Peter King's MMQB is running down their top 100 most influential figureheads for the 2015 NFL season and two Rams have made the cut. Well, that's not entirely accurate.
2015 NFL Draft first-round selection RB Todd Gurley
It’s hard to believe the two-year drought without a running back drafted in the first round ended with a player five months removed from ACL surgery. But that’s the kind of talent Todd Gurley is. The combination of power and speed he showed during three seasons at Georgia led some NFL evaluators to proclaim him the best thing to come out of a college backfield since Adrian Peterson—and convinced the Rams to rank him No. 1 overall on their draft board. "You can’t teach the things he was doing," former Bulldogs teammate Malcolm Mitchell says. "Watching tape won’t even help you prepare for playing against him. His power, his speed—he was jumping over people. Everything about his game was impressive." The Rams eagerly made Gurley the No. 10 pick on draft night, believing they can build an offense around him. Now the question is, will he and his knee be able to live up to the lofty expectations, and how soon?
Bear in mind the last time we saw the Rams graced by MMQB was with King extolling the virtues of BFF Jeff Fisher and avoiding any impartial criticism of the team's selection of Gurley with the 10th overall pick. Jenny Vrentas authored the blurb above, so this isn't a condensed version of King's piece. It is, though, central to the Rams' national narrative: there's no there there. Defensive lines aren't sexy enough to capture the national spotlight, and the Rams aren't sexy in general.
Bear in mind Sam Bradford comes in at 23. The 23rd most influential figure in the entire NFL world. Would he have even made the list if he were still a St. Louis Ram? You know the answer as well as I do.
On to the second Rams-related selection in the top 100, one that I would assume most St. Louis-based readers will bristle at in the #8 overall spot:
St. Louis Rams Owner Stan Kroenke
On the last Sunday of May, a few minutes after 6 a.m., an explosion of dynamite pierced the thick smog and rumbled throughout Inglewood, Calif. The Hollywood Park grandstands, the last remnants of an iconic track, crumbled. Horse racing fans across the country mourned, reminiscing on the glamorous past. Triple Crown winner Seattle Slew raced there; stars like Cary Grant, Elizabeth Taylor and Alfred Hitchcock once mingled among the masses. All lasting evidence had vanished, now rubble in a mostly deserted parking lot.
And yet, 75 people lined the fence to watch. Many of them clapped. They took cell phone videos and cheered, as if they were at a rock show. "As sad as it was for some," says Tom Bateman, who drove up from Anaheim for the occasion, "it was a great day for us. It was the first real evidence that football is finally returning to Los Angeles."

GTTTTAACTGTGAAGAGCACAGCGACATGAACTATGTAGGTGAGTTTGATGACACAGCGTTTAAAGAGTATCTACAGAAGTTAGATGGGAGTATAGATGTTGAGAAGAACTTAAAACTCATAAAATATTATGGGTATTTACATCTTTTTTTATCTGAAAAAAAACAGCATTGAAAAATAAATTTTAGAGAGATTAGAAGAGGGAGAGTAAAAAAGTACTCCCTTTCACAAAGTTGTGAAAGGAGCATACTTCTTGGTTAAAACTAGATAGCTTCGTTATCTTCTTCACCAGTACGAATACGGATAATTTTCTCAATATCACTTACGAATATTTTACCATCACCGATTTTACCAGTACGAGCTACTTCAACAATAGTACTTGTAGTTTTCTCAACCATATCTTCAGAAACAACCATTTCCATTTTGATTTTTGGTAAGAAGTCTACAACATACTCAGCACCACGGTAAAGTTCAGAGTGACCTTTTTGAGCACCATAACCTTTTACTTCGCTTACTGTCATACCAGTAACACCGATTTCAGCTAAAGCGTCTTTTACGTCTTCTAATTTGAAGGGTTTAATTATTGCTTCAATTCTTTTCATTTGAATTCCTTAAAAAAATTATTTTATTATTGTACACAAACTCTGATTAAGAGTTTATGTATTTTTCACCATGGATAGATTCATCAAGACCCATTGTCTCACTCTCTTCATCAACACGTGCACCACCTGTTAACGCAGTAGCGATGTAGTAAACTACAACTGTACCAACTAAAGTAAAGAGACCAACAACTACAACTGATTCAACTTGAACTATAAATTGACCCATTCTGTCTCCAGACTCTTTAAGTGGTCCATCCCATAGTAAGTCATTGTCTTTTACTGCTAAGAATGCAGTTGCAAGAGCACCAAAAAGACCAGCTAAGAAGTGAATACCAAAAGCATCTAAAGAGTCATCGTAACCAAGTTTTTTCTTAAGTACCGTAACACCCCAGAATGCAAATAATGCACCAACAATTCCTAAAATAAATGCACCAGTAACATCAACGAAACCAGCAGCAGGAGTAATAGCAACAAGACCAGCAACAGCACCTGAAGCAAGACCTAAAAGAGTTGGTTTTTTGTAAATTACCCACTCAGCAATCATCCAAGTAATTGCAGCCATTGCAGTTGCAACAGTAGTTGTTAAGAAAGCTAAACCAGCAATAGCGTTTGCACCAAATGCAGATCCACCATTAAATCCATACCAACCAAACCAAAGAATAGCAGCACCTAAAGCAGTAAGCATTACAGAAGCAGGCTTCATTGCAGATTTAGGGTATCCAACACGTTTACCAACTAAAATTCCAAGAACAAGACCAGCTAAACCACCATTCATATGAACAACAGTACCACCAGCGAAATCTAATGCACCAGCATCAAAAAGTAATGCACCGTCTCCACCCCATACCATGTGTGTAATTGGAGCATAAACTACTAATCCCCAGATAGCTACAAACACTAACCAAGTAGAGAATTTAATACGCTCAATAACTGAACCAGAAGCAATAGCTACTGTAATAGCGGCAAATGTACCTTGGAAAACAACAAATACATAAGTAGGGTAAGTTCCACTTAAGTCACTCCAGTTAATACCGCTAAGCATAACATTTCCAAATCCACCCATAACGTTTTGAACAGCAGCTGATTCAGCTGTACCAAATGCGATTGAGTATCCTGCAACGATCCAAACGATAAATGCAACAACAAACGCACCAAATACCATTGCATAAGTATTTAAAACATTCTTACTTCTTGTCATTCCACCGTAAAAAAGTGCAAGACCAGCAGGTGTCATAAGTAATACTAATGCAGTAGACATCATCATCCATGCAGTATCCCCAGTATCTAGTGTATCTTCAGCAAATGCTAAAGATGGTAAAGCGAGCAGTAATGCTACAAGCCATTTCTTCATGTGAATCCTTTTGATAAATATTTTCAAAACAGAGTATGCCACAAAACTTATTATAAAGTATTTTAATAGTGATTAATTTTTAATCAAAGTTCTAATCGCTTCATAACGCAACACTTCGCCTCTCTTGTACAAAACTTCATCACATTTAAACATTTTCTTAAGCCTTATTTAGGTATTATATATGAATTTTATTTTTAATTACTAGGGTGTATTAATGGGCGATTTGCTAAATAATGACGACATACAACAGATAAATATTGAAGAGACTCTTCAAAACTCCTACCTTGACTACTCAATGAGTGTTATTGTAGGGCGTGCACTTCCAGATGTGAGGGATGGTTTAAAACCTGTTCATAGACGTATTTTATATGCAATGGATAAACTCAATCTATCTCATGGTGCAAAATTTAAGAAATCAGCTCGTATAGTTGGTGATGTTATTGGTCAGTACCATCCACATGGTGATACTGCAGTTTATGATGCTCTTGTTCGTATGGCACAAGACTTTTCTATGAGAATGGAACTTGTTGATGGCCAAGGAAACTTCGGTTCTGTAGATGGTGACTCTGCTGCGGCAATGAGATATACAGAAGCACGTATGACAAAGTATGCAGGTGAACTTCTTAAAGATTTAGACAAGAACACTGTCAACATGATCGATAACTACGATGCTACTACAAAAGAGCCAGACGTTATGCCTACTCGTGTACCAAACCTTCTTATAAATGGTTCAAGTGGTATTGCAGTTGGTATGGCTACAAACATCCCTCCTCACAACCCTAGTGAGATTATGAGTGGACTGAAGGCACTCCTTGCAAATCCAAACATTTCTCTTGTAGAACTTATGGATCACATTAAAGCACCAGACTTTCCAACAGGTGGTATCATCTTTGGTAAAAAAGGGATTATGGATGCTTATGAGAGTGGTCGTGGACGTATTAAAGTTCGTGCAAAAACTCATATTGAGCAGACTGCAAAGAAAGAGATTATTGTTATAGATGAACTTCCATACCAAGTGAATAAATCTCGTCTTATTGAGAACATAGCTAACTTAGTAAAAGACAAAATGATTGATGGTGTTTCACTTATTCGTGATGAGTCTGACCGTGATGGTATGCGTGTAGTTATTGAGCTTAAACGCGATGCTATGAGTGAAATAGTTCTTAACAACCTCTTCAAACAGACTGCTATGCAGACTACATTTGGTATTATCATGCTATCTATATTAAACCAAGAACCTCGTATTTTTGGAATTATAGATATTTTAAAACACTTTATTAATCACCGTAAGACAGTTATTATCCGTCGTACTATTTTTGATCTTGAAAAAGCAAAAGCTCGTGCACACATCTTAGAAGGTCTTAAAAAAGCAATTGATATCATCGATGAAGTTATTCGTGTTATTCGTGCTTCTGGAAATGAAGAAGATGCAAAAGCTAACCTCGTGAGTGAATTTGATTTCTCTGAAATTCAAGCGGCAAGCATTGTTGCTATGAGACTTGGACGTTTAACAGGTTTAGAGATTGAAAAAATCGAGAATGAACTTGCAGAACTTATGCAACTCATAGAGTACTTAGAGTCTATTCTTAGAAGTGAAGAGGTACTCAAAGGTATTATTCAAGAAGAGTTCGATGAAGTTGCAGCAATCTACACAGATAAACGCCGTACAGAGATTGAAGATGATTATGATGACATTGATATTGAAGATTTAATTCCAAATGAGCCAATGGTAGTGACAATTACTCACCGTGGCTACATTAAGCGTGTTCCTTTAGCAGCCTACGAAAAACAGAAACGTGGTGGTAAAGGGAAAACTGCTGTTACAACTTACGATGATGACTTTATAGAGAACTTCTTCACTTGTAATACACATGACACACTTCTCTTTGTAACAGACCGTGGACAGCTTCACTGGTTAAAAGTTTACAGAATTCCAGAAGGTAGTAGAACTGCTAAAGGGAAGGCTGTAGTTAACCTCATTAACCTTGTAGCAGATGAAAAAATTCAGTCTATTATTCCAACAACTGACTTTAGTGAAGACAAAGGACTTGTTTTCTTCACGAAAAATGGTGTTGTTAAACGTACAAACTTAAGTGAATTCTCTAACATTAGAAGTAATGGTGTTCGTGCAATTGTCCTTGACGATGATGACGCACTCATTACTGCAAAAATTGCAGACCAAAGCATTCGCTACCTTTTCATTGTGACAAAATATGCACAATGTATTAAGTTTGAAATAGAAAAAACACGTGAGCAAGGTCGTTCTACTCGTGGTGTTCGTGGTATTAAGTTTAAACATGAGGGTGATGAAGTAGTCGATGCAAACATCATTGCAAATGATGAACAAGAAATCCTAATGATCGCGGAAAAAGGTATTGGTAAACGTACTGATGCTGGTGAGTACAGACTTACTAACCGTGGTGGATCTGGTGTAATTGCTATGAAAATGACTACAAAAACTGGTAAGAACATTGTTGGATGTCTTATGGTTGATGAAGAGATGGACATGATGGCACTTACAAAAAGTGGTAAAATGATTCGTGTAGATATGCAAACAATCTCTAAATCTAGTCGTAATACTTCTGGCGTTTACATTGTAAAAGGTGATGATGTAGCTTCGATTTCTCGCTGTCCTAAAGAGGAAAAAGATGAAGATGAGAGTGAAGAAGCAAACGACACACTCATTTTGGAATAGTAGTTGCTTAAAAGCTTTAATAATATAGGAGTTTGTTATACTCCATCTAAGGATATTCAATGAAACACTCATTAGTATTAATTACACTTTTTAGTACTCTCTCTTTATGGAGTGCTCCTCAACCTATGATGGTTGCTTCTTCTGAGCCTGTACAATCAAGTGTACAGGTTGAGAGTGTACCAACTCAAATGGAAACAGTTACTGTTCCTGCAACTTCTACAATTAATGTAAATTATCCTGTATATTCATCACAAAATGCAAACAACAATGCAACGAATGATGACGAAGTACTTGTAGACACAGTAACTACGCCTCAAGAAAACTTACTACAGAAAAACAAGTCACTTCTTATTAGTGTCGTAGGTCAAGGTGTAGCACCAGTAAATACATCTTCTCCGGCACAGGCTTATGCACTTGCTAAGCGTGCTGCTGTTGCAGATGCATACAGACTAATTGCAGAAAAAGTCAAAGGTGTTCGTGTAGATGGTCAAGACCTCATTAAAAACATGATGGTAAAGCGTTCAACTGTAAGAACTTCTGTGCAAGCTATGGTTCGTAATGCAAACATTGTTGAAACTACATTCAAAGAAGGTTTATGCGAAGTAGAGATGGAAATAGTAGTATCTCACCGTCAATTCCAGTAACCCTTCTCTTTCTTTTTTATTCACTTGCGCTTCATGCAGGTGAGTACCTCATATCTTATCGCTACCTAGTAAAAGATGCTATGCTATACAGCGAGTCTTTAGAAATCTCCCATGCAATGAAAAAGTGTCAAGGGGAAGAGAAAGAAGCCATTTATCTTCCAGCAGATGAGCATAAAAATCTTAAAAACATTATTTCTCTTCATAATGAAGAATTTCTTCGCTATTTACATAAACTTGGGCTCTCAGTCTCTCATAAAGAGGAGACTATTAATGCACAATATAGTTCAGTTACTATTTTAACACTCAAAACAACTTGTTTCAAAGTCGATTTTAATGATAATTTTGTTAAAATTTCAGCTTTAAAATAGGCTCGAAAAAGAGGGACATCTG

Bateman, director of Bring Back the Rams, a fan club in Southern California, is right: St. Louis Rams owner Stan Kroenke has plans to build a futuristic 80,000-seat stadium here and bring his team back to the city the NFL abandoned 20 years ago. On a clean lot, construction can now begin.
Though the Chargers and Raiders have eyed a joint stadium in Carson (presumably as leverage to secure new deals in their respective cities) it is Kroenke who commands the most realistic opportunity for the NFL’s return to the City of Angels. The Rams have not reached an agreement with St. Louis officials to make improvements to the outdated Edward Jones Dome, and the team has an opt-out clause if no deal is made. Kroenke, a billionaire and real estate mogul, bought 60 acres of land in Inglewood and partnered with the neighboring developer to secure nearly 300 acres of prime stadium-building space. Kroenke has the means, the blueprint and, most importantly, the momentum as owners convene for a special meeting in Chicago on Aug. 11 to discuss if a team (or teams) can relocate. Talks at the session should dictate the plan going forward, as the Rams can officially apply for relocation in the coming months.
Rumors and fleeting attempts to bring an NFL team back to Los Angeles have waxed and waned over the last two decades. Under Kroenke’s watch, there is now concrete proof that something tangible is in the works.
I won't disagree with the ranking or Emily Kaplan's justification for it. There's something unsettling, though, about the 8th most influential person for the NFL in 2015 being completely inaccessible to the media, to fans and to the city that supports his business.
It is, no doubt, the biggest storyline for the Rams in 2015, and one that will keep them in the headlines at least for the immediate short-term following the August 11 NFL owner's meeting.
Assuming the Rams' defensive line or Jeff Fisher (don't laugh; it could happen) don't make the top 5, this is where the Rams stand outside of the bubble. A rookie RB coming off of a knee injury and an owner desperately pushing to either move his franchise to Los Angeles or convince everyone that's his ultimate motivation.
Your 2015 St. Louis Rams.